Movie Review: RocknRolla
Category: RocknRolla Reviews | Posted by: stagewomanjen
Article Date: November 7, 2008 | Publication: blogcritics.org | Author: Chris Beaumont
I was really looking forward to the latest Guy Ritchie film. I cannot claim to be the biggest fan of the guy, although both Lock, Stock, and Two Smoking Barrels and Snatch are both quite good. I have not seen Swept Away, Revolver or any of his other works. So, there I went, into the darkened theater filled with what seemed to be like-minded individuals.
The deeper into the film we all got, one could begin to get a sense of what the audience was thinking; you could hear the enthusiasm bubble over in a few areas as some audience members gave voice to their approval. Then there was me. Enjoying myself, sure, but not as much as I had expected; not as much as the brave souls who wanted us all to be aware of their enjoyment.
RocknRolla is Guy Ritchie's return to the multi-leveled, Brit gangster genre in which he made his name. Although I have not seen his other recent films, which have not been received all that well by the critical community, it does seem that this is Ritchie's big return to the American cineplex. I guess the million dollar question is whether the film is worth seeing. The answer is a decidedly non-committal yes and no.
The plot is a multi-threaded affair that involves a bit of old school versus new school gangster battle with millions of dollars in real estate money at stake. Russians are moving in on London territory and need the help of local kingpin Lenny (Tom Wilkinson). He is needed to grease the local palms in order to get the necessary development deals in place.
This also brings in the Russians' accountant, Stella (Thandie Newton), to make the necessary millions disappear from the books. This leads to Stella playing both sides, involving the Wild Bunch. The Wild Bunch is a group of lower level hoods led by One Two (Gerard Butler) and Mumbles (Idris Elba).
Not to be left out, there is also the case of a valuable painting lent by Uri, the Russian boss, to Lenny. This brings in rocker Johnny Quid (Toby Kebbel) and his managers, played by Jeremy Piven and Chris Bridges.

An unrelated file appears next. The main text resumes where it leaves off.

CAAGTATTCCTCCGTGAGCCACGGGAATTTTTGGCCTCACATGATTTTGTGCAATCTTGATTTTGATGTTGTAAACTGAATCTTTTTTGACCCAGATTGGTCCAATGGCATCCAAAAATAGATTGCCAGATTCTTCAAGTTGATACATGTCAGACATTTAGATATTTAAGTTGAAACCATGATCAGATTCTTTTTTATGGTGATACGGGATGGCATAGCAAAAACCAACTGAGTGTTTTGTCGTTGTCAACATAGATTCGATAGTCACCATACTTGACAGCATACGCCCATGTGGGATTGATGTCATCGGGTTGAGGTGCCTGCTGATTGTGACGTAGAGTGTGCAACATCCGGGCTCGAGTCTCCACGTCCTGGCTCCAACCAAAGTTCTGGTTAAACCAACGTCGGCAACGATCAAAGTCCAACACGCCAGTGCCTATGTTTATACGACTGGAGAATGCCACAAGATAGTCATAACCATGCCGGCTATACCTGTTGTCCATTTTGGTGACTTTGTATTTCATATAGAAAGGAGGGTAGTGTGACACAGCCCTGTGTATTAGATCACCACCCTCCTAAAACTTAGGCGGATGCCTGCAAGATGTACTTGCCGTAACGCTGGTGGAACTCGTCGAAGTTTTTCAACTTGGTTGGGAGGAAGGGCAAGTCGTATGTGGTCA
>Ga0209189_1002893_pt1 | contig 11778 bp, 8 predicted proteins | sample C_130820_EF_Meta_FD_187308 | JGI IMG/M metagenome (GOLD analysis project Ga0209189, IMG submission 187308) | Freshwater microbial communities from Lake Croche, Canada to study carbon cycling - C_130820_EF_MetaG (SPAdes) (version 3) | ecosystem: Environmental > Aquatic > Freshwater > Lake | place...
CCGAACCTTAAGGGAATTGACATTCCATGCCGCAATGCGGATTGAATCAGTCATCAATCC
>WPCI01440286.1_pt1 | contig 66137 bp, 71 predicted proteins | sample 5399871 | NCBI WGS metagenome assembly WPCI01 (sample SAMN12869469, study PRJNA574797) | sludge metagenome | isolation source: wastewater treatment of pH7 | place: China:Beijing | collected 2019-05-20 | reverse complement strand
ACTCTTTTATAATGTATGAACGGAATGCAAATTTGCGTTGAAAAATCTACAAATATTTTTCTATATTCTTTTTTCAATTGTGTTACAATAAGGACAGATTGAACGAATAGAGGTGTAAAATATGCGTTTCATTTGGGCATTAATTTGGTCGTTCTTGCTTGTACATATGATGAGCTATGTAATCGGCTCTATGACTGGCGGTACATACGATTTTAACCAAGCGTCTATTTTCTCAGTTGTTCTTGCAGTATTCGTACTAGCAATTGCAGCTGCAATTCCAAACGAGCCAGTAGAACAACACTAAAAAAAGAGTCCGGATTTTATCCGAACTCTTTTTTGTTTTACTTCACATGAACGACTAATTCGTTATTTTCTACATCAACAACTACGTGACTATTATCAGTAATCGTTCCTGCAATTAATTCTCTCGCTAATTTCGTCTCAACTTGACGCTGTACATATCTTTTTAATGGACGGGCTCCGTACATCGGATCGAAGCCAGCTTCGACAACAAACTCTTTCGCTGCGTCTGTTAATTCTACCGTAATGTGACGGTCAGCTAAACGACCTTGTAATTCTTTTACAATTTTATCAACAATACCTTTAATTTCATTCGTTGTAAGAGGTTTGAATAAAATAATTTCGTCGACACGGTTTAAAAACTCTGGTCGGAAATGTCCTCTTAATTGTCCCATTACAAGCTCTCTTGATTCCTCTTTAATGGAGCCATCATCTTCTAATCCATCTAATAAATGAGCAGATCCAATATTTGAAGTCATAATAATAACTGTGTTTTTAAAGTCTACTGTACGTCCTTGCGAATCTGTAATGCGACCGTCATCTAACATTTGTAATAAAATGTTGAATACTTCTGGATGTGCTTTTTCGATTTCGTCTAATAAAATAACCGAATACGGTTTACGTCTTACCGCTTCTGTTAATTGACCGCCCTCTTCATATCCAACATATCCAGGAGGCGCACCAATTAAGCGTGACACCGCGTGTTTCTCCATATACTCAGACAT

All of these threads, the land acquisition, development deals, stolen money, missing painting, weave together into a finale that concludes the story but promises a return in a sequel. Now, whether or not that sequel gets made is up in the air, but I am certainly interested in the possibility.
Now, I know that I have not really given a full-fledged description of the film is about; that is really something you need to find out for yourself should you choose to step into the theater. I cannot say this was a great movie. It is also a toss-up as to whether it is even a good movie. Despite all of that, it needs to be said that this is an impressive film, even without ever feeling connected to the lives of the characters.
The gangster genre is one that has been mined for all sorts of drama, suspense, and thrills for decades. It is a genre that can be used by anyone looking to tell a story, not needing to be terribly inventive to be a halfway decent film. What makes RocknRolla stand out is the visual flair that Guy Ritchie infuses it with. That is his true talent. The man knows how to inject life into the look of a film and this movie certainly has style to spare. Yes, it is flashy, but not overly so. It is reason enough to give this film a shot.
RocknRolla is a gangster film with a visual flourish that keeps the eyes involved. There is a seamless, easy flow that does not allow the viewer to lose track of the various threads as they move along their paths. This wonderful flow and style, combined with the chemistry of the cast, is enough to make this at the very lease a mild recommendation. What drags it down, again, is the fact that I did not connect with any of the characters. I did not really care what happened to them.
Bottom line. Mediocre film that is worth a peek but is not up to the level of his early works. Watch it for the flow and the style, avoid it for the character and development.
2.5 stars of 5